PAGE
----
To be such a humerous person, when it comes to reality, you certainly tell your story well, with tenderness and obvious respect for all involved. Thank you.

coffeypot said...

jmhc - whom ever you are, thank you for your kind words. Sometimes I surprise myself. But I don't have the ability to put into words how I feel about all those guys (in a macho, straight, mano a mano, masculine sort of way.)

Anonymous said...

Mr. Coffeypot,

I am a senior at Portland State University. I love history and your first hand accounts about your life during such turbulant times are great..I wish you would write a book.

KG in Portland Oregon

coffeypot said...

KG, thank you and I am glad you enjoyed the story. I was not on the ship when she went down, but I have friends who were, and I will not take any credit for their sacrifice and heroism. And any book I write about my life would be more of a short story and would put an insomniac to sleep.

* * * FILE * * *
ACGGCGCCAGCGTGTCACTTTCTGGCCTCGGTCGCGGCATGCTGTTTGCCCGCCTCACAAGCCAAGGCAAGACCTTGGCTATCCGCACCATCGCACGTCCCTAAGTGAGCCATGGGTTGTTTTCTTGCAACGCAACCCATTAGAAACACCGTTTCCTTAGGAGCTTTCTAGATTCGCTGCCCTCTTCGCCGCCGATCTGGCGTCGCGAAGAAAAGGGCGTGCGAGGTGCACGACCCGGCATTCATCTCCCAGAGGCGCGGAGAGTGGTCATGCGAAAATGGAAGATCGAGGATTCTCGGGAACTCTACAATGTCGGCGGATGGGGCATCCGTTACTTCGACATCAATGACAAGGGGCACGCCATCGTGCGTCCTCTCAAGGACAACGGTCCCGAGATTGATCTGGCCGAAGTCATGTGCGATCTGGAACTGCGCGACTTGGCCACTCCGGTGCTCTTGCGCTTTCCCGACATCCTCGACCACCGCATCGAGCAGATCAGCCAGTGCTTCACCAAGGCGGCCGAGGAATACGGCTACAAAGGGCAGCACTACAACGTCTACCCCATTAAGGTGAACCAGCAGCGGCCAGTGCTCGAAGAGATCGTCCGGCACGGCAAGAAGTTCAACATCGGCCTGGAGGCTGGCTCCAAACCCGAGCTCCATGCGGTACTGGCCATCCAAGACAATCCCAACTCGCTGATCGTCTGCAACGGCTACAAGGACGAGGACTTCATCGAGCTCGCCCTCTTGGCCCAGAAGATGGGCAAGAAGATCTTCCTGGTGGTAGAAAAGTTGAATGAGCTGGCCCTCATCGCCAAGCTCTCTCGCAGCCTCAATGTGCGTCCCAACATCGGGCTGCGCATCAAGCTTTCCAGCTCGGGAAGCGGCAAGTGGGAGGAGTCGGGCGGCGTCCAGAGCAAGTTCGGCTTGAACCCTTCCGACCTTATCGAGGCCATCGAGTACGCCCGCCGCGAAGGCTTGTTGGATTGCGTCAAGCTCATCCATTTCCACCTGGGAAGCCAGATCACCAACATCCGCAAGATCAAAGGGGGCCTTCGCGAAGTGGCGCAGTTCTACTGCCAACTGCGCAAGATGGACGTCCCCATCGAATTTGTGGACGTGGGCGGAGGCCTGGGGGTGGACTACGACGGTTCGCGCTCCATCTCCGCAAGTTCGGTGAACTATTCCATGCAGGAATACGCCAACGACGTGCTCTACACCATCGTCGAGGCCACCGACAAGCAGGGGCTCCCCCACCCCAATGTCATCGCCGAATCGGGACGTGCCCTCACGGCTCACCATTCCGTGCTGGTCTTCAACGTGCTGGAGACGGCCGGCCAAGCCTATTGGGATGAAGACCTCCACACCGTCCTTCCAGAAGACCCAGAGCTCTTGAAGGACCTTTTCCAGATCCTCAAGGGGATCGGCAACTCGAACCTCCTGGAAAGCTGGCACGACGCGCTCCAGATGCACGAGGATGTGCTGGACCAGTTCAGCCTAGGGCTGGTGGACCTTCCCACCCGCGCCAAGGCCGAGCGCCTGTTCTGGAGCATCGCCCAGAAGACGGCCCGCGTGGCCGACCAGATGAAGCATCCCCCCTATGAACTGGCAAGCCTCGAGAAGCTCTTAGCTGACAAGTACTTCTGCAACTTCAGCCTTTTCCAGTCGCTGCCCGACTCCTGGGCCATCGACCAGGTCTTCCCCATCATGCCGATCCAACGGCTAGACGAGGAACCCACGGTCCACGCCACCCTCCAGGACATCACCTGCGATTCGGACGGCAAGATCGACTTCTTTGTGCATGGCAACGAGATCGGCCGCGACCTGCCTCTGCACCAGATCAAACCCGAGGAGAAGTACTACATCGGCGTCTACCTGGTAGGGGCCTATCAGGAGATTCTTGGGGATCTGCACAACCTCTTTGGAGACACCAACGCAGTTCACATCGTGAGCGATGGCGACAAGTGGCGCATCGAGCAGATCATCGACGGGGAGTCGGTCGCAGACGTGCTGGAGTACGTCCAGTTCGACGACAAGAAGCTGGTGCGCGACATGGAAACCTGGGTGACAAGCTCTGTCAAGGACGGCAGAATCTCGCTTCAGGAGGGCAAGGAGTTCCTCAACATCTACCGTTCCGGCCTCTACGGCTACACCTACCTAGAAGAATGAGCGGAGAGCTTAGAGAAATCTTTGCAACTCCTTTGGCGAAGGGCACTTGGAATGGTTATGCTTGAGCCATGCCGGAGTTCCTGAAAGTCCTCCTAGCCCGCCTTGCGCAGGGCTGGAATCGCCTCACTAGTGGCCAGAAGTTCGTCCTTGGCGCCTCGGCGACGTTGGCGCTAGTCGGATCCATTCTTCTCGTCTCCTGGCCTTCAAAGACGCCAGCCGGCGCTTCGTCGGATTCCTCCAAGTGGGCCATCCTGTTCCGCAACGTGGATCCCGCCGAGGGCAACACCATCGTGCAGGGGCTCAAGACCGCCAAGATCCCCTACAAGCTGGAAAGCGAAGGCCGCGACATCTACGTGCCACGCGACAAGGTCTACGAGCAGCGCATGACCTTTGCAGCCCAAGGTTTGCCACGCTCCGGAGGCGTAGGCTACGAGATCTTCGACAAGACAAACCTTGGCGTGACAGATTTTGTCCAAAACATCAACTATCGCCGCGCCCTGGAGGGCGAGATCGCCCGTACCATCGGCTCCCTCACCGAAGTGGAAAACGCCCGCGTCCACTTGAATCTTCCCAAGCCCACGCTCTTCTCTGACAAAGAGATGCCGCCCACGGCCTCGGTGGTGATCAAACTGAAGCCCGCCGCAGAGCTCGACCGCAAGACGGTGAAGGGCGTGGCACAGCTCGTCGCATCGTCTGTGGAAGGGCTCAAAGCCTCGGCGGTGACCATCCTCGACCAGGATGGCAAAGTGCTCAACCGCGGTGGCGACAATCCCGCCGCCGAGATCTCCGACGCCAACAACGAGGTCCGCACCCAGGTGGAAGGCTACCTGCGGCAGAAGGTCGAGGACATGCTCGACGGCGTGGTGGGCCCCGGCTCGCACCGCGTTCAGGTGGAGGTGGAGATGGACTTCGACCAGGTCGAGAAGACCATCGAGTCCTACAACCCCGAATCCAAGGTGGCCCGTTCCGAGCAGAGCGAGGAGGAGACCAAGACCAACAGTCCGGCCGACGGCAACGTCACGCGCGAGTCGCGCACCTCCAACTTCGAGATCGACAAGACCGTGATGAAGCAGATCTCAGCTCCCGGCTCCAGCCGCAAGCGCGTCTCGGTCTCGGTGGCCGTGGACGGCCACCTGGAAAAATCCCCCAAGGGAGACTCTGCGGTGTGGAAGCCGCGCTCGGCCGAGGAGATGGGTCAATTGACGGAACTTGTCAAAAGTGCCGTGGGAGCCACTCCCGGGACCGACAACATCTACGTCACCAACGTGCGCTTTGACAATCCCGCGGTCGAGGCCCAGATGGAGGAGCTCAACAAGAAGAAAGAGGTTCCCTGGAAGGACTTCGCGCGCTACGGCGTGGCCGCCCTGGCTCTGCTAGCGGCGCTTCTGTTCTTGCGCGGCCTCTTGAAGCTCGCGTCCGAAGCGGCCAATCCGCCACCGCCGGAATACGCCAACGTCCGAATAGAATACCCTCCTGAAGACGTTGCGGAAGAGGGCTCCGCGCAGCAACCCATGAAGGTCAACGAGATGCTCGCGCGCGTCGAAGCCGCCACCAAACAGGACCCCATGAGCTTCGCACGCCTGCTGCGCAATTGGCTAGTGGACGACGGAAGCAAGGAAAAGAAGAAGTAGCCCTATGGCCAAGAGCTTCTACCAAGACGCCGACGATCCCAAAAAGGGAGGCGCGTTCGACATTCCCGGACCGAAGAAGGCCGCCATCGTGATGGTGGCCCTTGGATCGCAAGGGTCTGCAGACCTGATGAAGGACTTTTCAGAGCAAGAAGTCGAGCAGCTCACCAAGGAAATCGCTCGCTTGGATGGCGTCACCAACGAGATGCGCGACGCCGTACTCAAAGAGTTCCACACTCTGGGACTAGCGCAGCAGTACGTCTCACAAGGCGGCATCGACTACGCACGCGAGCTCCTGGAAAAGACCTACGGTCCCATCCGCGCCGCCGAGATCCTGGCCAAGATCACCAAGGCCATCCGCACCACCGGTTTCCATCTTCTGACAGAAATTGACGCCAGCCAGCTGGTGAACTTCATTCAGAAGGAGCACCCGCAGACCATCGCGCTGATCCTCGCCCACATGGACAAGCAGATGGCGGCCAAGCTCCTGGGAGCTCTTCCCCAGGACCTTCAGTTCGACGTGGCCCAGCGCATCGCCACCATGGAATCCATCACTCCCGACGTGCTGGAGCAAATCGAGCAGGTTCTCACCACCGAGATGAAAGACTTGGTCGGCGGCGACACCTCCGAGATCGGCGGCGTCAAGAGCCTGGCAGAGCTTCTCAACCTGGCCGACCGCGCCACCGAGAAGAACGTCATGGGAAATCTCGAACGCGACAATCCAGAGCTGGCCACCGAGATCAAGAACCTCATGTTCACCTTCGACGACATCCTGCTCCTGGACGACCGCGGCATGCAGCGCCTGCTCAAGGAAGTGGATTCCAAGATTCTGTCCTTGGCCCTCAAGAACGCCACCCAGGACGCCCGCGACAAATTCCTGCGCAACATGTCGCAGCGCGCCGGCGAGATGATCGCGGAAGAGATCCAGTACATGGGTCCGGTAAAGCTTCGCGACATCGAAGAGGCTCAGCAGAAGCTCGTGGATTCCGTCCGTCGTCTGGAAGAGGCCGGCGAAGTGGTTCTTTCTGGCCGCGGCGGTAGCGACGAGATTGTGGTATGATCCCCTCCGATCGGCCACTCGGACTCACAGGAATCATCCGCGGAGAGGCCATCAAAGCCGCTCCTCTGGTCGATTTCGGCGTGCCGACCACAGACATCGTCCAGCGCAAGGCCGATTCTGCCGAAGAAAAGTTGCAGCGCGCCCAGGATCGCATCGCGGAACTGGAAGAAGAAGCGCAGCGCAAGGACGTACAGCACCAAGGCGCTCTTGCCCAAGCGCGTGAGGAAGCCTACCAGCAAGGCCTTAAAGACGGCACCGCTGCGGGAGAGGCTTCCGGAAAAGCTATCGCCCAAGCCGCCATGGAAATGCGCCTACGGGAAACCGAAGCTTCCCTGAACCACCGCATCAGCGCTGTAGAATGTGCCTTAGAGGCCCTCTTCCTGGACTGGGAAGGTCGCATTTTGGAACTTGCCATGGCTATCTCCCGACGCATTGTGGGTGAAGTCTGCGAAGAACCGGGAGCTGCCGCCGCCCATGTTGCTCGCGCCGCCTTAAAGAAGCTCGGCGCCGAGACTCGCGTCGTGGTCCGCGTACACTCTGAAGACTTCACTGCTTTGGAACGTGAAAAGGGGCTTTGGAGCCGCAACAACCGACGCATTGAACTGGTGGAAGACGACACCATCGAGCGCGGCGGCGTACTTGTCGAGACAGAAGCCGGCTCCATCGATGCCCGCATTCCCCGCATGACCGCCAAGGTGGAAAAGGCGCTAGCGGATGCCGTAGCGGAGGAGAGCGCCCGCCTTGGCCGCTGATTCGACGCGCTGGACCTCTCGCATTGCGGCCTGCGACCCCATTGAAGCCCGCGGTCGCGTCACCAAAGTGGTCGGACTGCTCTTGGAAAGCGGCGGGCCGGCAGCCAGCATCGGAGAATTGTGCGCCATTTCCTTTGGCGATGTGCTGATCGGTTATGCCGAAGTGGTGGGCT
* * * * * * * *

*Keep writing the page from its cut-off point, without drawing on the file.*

Tell me, how did a senior and PSU find a little coffeypot blog? Are you a history major, and do you have your own blog?

Good luck with your senior year. It will be the longest year of your life, and, after graduation, you will look back on it as you’re shortest.

zoomtopz said...

Thanks Coffeypot:
I wason Melb th nite of collision.
I never went to any reunions -
util th 30th in Sydney .
As you said to grizzbabe - I still
carry a lot of survivor guilt .
You see out of all th calls for
help I could only rescue 2 men .
I have not seen them since . I sure
hope they are ones who have had a
great life .

coffeypot said...